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Frequently asked questions

About professional mentoring

What is professional mentoring?

Our Professional Mentoring puts each mentee in regular contact with a qualified professional working in a sector or industry related to the student’s subjects or career aspiration. Mentors are experienced individuals drawn from a wide range of sectors and industries. They work on a one-to-one basis to help mentees develop vital employability skills and increase their awareness of workplace requirements.

Mentoring involves a range of learning and development activities, however, a number of consistent characteristics typify effective mentoring. The definitions below help to illustrate these:

‘A one-to-one, non-judgemental relationship in which an individual mentor voluntarily gives time to support and encourage another. This relationship is typically developed at a time of transition in the mentee’s life, and lasts for a significant ad sustained period of time’.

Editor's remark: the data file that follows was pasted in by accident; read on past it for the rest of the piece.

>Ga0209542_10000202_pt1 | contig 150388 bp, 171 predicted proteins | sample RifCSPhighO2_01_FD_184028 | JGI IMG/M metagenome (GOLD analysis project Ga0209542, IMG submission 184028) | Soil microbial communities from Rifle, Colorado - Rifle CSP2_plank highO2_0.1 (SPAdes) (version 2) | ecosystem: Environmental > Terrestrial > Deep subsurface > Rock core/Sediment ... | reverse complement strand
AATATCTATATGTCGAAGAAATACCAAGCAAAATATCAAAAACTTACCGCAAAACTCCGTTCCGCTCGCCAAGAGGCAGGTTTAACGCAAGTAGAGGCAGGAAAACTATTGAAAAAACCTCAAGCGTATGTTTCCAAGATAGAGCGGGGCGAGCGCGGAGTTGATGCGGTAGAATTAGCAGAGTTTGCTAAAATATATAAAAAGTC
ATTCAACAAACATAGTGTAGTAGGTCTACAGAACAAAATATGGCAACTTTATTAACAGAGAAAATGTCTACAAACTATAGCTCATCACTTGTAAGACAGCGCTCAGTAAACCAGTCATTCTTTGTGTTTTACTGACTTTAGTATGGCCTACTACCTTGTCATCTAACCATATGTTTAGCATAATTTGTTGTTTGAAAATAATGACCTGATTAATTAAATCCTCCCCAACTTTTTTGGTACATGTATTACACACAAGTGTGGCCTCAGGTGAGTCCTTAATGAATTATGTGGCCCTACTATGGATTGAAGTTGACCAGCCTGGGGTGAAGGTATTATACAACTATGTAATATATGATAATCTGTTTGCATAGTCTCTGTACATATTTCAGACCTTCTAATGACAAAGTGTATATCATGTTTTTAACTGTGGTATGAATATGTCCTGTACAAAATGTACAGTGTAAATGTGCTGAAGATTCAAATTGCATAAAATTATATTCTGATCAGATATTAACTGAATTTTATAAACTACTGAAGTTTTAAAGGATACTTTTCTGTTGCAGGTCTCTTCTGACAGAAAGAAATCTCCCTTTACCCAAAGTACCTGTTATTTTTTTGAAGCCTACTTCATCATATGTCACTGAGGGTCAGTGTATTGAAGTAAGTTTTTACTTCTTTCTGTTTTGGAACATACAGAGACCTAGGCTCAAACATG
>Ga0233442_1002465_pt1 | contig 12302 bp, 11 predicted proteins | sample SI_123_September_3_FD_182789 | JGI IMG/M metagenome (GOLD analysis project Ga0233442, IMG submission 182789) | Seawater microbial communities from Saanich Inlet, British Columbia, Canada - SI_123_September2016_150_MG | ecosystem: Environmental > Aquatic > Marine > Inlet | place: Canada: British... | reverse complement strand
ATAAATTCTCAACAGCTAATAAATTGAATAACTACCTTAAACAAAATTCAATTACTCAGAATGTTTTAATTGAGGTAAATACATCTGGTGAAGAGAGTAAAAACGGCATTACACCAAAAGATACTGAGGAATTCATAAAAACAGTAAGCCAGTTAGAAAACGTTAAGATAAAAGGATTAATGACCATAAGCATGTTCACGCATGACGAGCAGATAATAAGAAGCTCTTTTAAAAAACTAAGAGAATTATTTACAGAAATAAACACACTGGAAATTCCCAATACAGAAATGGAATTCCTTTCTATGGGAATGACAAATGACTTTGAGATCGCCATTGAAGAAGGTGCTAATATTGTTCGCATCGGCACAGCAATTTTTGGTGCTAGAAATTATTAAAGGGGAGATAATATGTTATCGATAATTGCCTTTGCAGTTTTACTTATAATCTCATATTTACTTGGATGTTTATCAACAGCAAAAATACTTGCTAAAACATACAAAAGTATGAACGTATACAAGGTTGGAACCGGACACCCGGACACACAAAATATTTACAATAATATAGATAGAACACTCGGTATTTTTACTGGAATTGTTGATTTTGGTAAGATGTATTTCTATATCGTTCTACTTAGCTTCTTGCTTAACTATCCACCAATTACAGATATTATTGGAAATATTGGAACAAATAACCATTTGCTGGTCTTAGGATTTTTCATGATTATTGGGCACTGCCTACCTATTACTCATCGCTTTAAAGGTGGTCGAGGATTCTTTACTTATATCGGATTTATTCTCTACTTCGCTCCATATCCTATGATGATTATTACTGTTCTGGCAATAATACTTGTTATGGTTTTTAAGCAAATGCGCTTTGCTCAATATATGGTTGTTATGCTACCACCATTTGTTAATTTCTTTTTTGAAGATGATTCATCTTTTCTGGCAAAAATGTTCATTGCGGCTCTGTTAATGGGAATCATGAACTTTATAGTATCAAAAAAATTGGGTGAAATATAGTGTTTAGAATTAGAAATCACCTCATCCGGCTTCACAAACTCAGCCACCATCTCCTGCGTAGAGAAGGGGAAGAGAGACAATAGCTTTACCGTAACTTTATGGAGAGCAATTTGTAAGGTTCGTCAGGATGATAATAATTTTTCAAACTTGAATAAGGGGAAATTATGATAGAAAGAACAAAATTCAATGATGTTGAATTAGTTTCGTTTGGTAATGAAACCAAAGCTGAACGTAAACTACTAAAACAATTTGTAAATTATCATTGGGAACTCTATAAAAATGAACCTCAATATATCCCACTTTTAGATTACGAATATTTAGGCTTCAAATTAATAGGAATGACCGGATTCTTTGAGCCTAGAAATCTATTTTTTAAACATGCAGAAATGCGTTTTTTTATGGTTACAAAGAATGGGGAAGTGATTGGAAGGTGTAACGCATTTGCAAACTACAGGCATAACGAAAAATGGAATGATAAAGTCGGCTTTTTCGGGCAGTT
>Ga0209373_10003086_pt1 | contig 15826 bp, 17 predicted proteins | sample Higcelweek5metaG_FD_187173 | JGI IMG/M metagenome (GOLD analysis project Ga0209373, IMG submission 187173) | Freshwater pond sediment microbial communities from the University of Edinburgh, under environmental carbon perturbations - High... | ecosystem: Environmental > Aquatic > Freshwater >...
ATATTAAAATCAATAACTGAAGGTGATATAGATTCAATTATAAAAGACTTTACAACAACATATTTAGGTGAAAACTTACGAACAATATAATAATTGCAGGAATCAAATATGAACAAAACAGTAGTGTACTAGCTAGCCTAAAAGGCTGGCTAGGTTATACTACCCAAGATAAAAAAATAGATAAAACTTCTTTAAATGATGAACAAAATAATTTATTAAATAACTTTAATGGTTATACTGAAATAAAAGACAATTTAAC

(Home Office, Active Community Unit, 2001)

"off-line help by one person to another in making significant transitions in knowledge, work or thinking." (Megginson and Clutterbuck)

"support, assistance, advocacy or guidance given by one person to another in order to achieve an objective or several objectives over a period of time" (SOVA).

What is Widening Participation?

Widening Participation activities aim to increase participation in higher education by under-represented groups. WP aims to: